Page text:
In fact, there are a number of other Moulton bikes for sale on eBay right now, you could contact all of those sellers too, asking them to register, and asking them to encourage their buyers to register. I think it could be a plus for the seller to be able to put a link and note that the bike is a "Registered Moulton". And it would be a plus for you; because if a buyer registered, they would only be able to say "I bought it off eBay"; hopefully a seller would be able to provide a little more history.

June 20, 2013 | Unregistered CommenterRubeRad

I have a couple more questions about frame details.

The frame has brake housing guides along the top; nowadays that's a signal of a cyclocross bike; is that the intention here?

Also, I've never seen integrated cable-routing slots under the bottom bracket. It's an elegant idea, but it looks rough; would these have tended to cable fraying? Or is it filed smoother than I think?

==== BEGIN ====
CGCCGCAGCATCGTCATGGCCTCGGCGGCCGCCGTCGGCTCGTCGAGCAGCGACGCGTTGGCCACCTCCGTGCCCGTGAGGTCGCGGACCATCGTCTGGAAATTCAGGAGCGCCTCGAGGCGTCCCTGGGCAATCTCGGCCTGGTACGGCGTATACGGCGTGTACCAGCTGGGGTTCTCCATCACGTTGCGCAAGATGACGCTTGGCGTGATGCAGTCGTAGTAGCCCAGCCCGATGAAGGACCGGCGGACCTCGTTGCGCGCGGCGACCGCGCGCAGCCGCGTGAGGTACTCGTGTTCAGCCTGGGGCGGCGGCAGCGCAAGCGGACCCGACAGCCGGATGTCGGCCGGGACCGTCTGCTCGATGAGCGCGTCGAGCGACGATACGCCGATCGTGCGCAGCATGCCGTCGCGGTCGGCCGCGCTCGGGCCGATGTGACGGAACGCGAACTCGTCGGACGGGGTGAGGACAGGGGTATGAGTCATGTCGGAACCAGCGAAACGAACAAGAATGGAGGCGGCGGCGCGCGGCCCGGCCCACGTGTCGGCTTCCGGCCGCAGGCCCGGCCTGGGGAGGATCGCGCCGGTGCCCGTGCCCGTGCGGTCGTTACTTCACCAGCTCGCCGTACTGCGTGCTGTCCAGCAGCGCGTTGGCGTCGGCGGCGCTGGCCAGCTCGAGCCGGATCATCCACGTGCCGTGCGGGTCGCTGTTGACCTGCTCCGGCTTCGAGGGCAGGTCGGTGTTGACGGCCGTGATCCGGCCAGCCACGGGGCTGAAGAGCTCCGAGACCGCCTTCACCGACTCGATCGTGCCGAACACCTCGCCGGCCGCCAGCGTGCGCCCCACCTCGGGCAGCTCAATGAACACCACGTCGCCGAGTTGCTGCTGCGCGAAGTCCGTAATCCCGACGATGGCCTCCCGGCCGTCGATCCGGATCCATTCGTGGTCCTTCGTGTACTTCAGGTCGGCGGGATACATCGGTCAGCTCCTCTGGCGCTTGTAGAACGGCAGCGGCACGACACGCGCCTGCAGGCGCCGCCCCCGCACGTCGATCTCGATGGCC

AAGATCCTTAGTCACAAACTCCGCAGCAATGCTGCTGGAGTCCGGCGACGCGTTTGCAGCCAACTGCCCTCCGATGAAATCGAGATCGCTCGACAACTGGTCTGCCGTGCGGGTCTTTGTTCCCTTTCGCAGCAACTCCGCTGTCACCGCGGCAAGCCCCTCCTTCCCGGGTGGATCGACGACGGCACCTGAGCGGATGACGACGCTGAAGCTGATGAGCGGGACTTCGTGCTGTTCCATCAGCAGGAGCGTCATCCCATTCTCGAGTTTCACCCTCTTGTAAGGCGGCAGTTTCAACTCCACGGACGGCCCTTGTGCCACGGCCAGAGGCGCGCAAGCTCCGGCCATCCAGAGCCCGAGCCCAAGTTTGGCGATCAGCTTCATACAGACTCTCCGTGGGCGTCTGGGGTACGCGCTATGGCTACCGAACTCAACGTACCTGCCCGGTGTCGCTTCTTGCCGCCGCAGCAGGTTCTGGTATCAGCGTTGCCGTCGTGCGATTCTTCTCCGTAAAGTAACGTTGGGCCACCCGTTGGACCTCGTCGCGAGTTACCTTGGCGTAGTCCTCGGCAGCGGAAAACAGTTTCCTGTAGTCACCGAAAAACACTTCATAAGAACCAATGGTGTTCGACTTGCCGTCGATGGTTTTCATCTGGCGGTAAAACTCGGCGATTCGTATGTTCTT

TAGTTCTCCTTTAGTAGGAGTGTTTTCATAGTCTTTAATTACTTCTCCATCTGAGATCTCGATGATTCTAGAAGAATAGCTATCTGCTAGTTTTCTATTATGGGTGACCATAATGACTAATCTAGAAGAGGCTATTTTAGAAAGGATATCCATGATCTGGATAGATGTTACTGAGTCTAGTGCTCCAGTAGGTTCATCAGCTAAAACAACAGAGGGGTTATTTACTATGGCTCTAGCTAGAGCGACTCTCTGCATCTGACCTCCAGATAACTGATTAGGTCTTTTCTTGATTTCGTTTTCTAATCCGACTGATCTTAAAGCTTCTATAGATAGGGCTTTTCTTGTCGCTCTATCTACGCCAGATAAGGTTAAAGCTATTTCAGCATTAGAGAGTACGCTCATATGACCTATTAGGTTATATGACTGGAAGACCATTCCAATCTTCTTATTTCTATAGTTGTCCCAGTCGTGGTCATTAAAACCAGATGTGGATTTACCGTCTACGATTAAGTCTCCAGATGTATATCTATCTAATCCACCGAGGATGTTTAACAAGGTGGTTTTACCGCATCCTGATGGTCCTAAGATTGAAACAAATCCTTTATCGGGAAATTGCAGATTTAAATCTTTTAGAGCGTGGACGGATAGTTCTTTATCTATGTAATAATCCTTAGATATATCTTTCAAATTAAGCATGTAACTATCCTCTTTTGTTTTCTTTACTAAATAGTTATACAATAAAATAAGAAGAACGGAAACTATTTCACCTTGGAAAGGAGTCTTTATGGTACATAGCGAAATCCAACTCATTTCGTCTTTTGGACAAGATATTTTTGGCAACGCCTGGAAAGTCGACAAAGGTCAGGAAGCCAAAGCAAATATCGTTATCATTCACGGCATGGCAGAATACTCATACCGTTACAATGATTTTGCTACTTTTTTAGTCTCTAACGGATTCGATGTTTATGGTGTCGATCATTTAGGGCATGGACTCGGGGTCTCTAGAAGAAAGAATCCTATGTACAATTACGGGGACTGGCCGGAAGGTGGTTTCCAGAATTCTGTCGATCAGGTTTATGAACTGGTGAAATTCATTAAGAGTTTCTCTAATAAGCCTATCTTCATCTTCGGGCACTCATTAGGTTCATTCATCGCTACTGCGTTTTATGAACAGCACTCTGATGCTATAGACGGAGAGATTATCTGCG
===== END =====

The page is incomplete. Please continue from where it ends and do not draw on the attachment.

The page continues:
June 20, 2013 | Unregistered CommenterRubeRad

Top tube cable guides and under BB gear cable routing was standard on pretty much any make of frame all through the 1980s, and no cables didn't fray.

June 20, 2013 | Registered CommenterDave Moulton

I'm a happy owner of one of the 10-12 Custom Fuso's. A 1989 66cm red and white rocket ship, that corners like a stone on a string. I only wish my frame was signed like some of the others I see pic's of. Great piece of rolling art.

June 20, 2013 | Unregistered CommenterBob

Dave, that paint job looks like new. Do you think it has been repainted? It looks immaculate, like the day you made it. Just out of interest, what width would you have made the rear end, 120mm, 126mm?

June 21, 2013 | Unregistered CommenterJohn

Holy moly, that paint job/color scheme is fantastic.

June 24, 2013 | Unregistered Commenterdb


June 26, 2013 | Unregistered Commenterdjconnel

Good thing that beauty isn't a 58-60mm, otherwise I would feel bad missing out on it!

July 9, 2013 | Unregistered CommenterAndy Katz
Comments for this entry have been disabled. Additional comments may not be added to this entry at this time.